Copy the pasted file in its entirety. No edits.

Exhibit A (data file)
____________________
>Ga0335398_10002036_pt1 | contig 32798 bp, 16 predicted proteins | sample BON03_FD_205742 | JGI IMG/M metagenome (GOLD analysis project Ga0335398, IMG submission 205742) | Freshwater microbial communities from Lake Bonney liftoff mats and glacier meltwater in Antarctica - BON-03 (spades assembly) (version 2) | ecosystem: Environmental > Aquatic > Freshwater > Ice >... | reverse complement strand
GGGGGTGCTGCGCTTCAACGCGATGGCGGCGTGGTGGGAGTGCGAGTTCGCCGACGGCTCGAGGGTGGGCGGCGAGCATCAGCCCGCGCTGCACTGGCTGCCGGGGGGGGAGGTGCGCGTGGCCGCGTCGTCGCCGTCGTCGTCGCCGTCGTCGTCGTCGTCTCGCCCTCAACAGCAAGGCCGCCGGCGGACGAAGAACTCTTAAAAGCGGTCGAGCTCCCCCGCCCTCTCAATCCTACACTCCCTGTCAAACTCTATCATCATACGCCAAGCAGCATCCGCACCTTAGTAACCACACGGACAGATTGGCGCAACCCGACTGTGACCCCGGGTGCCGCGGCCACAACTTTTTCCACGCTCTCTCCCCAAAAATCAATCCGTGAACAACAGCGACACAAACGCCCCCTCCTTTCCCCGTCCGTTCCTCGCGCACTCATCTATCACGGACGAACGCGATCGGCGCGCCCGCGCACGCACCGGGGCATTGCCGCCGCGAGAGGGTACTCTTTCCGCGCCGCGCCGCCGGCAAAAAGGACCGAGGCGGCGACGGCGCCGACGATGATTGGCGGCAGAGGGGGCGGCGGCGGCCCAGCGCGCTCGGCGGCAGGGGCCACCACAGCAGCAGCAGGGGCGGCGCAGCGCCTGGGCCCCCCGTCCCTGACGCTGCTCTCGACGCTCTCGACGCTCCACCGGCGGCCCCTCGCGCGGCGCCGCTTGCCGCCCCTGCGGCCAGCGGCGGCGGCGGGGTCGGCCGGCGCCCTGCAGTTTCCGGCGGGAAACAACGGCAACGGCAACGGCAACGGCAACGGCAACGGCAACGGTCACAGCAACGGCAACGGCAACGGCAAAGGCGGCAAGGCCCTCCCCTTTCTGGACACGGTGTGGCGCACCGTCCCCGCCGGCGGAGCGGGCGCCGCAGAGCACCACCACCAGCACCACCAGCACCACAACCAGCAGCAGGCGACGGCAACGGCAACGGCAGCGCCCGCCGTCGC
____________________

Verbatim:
>Ga0335398_10002036_pt1 | contig 32798 bp, 16 predicted proteins | sample BON03_FD_205742 | JGI IMG/M metagenome (GOLD analysis project Ga0335398, IMG submission 205742) | Freshwater microbial communities from Lake Bonney liftoff mats and glacier meltwater in Antarctica - BON-03 (spades assembly) (version 2) | ecosystem: Environmental > Aquatic > Freshwater > Ice >... | reverse complement strand
GGGGGTGCTGCGCTTCAACGCGATGGCGGCGTGGTGGGAGTGCGAGTTCGCCGACGGCTCGAGGGTGGGCGGCGAGCATCAGCCCGCGCTGCACTGGCTGCCGGGGGGGGAGGTGCGCGTGGCCGCGTCGTCGCCGTCGTCGTCGCCGTCGTCGTCGTCGTCTCGCCCTCAACAGCAAGGCCGCCGGCGGACGAAGAACTCTTAAAAGCGGTCGAGCTCCCCCGCCCTCTCAATCCTACACTCCCTGTCAAACTCTATCATCATACGCCAAGCAGCATCCGCACCTTAGTAACCACACGGACAGATTGGCGCAACCCGACTGTGACCCCGGGTGCCGCGGCCACAACTTTTTCCACGCTCTCTCCCCAAAAATCAATCCGTGAACAACAGCGACACAAACGCCCCCTCCTTTCCCCGTCCGTTCCTCGCGCACTCATCTATCACGGACGAACGCGATCGGCGCGCCCGCGCACGCACCGGGGCATTGCCGCCGCGAGAGGGTACTCTTTCCGCGCCGCGCCGCCGGCAAAAAGGACCGAGGCGGCGACGGCGCCGACGATGATTGGCGGCAGAGGGGGCGGCGGCGGCCCAGCGCGCTCGGCGGCAGGGGCCACCACAGCAGCAGCAGGGGCGGCGCAGCGCCTGGGCCCCCCGTCCCTGACGCTGCTCTCGACGCTCTCGACGCTCCACCGGCGGCCCCTCGCGCGGCGCCGCTTGCCGCCCCTGCGGCCAGCGGCGGCGGCGGGGTCGGCCGGCGCCCTGCAGTTTCCGGCGGGAAACAACGGCAACGGCAACGGCAACGGCAACGGCAACGGCAACGGTCACAGCAACGGCAACGGCAACGGCAAAGGCGGCAAGGCCCTCCCCTTTCTGGACACGGTGTGGCGCACCGTCCCCGCCGGCGGAGCGGGCGCCGCAGAGCACCACCACCAGCACCACCAGCACCACAACCAGCAGCAGGCGACGGCAACGGCAACGGCAGCGCCCGCCGTCGC